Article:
Landed nobility or landed aristocracy is a category of nobility in the history of various countries, for which landownership was part of their noble privileges. Their character depends on the country.
- The notion of landed gentry in the United Kingdom and Ireland varied over time.
- In Russian Empire landed nobles were called pomeshchiks, with the term literally translated as "estate owner".
- Junkers were the landed nobility of Prussia and eastern Germany.
- Landadel were the landed nobility of the Holy Roman Empire.
- In Poland, szlachta were usually landowners, with magnates being the class of the wealthiest szlachta. Middle and smaller landed szlachta was called ziemiaństwo/ziemianie (from the word ziemia, land), usually translated as landed gentry.
- In some places, e.g., in Low Countries before Spanish rule, urban nobility with landed estates was distinct from landed nobility. In general, relations between landed nobility and towns was very complex in Europe.
- In India, sardars, jagirdars, zamindars, mankaris were the landed aristocracies, which formed Indian feudalism. Sometimes, they were elevated to the status of 'princes' or 'royalty' owning princely states. Sometimes royal status was also reduced to the status of zamindars. Nambudiris and Nairs constituted the landed gentry and owned vast amounts of land spread out in current day Kerala and parts of Southern Tamil Nadu.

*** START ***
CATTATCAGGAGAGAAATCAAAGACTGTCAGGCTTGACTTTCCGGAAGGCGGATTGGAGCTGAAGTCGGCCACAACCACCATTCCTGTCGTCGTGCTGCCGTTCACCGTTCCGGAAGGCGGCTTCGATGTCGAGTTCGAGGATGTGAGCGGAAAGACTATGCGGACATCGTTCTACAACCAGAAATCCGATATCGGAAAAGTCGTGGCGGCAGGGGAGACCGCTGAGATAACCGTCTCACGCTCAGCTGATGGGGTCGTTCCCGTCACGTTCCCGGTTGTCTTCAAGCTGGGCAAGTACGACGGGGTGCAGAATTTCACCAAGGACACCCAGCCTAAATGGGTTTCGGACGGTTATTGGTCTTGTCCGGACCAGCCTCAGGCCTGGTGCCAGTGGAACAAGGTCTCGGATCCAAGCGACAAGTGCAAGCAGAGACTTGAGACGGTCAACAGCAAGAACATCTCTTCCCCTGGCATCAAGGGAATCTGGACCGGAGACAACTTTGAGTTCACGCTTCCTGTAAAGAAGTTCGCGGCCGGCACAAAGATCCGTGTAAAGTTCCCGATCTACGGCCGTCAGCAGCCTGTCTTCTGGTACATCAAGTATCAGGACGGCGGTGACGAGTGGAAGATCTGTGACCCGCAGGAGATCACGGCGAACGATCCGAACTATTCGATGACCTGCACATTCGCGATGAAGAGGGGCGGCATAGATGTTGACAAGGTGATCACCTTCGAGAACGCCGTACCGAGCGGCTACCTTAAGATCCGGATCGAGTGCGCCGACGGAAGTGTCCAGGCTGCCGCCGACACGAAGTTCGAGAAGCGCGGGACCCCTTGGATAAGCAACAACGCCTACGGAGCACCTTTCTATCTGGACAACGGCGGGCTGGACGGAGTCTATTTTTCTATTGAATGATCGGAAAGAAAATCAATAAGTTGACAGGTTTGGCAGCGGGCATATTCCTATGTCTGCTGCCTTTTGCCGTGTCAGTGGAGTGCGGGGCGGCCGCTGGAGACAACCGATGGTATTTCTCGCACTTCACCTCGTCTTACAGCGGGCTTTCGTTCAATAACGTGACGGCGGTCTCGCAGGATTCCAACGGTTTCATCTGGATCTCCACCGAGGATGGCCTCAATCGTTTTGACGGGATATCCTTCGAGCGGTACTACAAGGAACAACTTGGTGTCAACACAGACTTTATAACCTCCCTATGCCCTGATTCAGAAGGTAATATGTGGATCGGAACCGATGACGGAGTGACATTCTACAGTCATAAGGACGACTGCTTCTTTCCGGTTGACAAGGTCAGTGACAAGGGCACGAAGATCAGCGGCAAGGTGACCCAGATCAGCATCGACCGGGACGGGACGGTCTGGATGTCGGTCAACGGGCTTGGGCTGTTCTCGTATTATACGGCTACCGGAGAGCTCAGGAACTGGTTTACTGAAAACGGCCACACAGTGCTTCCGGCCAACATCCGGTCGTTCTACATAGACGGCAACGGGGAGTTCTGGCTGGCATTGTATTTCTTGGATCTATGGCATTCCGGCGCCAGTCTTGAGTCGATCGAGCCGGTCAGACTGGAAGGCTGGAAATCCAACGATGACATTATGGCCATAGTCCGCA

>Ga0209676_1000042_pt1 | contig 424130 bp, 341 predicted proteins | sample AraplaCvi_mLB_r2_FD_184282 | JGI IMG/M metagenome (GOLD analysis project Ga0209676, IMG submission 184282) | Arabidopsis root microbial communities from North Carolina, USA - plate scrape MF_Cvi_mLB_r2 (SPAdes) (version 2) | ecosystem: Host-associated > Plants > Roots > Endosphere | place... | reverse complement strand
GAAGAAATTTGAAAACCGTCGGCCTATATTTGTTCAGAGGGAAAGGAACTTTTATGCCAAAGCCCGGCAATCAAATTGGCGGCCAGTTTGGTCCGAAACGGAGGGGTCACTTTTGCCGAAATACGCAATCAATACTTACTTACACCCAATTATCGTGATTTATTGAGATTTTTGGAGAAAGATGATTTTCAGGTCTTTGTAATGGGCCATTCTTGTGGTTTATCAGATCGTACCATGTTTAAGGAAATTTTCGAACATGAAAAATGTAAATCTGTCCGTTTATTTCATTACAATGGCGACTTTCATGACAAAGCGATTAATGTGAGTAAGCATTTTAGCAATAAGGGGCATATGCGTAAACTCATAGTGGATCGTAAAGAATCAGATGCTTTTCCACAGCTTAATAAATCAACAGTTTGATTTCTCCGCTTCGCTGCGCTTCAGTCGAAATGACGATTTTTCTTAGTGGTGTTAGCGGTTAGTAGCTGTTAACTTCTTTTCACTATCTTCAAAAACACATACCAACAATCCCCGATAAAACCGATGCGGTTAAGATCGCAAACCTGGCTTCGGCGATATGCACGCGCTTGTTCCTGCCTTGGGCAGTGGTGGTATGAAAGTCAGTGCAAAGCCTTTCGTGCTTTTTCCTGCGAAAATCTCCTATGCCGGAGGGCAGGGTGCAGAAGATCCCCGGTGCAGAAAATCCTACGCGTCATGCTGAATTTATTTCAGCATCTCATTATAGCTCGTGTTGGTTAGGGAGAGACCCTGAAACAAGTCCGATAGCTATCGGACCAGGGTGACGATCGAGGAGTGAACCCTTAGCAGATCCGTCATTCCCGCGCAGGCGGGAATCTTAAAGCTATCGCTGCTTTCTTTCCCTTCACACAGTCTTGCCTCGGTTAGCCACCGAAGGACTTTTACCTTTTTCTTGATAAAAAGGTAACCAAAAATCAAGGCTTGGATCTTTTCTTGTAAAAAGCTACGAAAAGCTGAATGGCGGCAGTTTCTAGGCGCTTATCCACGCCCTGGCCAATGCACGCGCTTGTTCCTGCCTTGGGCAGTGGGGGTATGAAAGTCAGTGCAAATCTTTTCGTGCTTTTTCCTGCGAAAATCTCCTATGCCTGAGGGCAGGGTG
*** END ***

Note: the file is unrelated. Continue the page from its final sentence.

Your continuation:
- In the Philippines, the Principalía was the ruling and usually educated upper class in the towns of the Spanish Philippines. The distinction or status of being part of the principalía was a hereditary right. This upper class was exempted from tribute (tax) to the Spanish crown during the colonial period. The principales (members of the principalía) traced their origin from the pre‑colonial royal and noble class of Datu and Lakan of the established kingdoms, rajahnates, confederacies, and principalities, as well as the lordships of the smaller ancient social units called barangays in Visayas, Luzon, and Mindanao. The members of this class enjoyed exclusive privileges, including the right to vote, be elected to public office, and be addressed by the title: Don or Doña.
- Within certain communities in Nigeria, the reigning monarchs (known as the traditional rulers) are often vested with inalienable landownership due to their positions, with them either owning tracts of land outright or holding them in trust for their states. Some communities don't follow this pattern, however. In the Kingdom of Lagos, for example, landownership is not traditionally vested in the Oba of Lagos, who is descended from later immigrants from the Kingdom of Benin, but is instead vested in the so-called Idejo class of titled aristocrats, who all claim descent from the earliest Yoruba settlers of Lagos.
- In California, according to 1978 California Proposition 13, the tax basis on real estate is much lower for older property owners than for newcomers. Further, according to 1986 California Proposition 58 and 1996 California Proposition 193, the low tax basis is inherited by the children and grandchildren of property owners. NIMBY policies and rapidly increasing property values have led to a large socioeconomic gap in both homeownership and property tax burden. This has led some to call California property owners the new landed nobility.
- F.M.L. Thompson (19 December 2013). English Landed Society in the Nineteenth Century. Routledge. pp. 44–. ISBN 978-1-317-82853-2.
- Study Day on the Landed Nobility and the City in Renaissance Europe[permanent dead link], University of Warwick, 17 March 2004
- Landlords and Heirs: Why Prop 13 isn’t just unfair, it’s un-American. Retrieved September 23, 2020.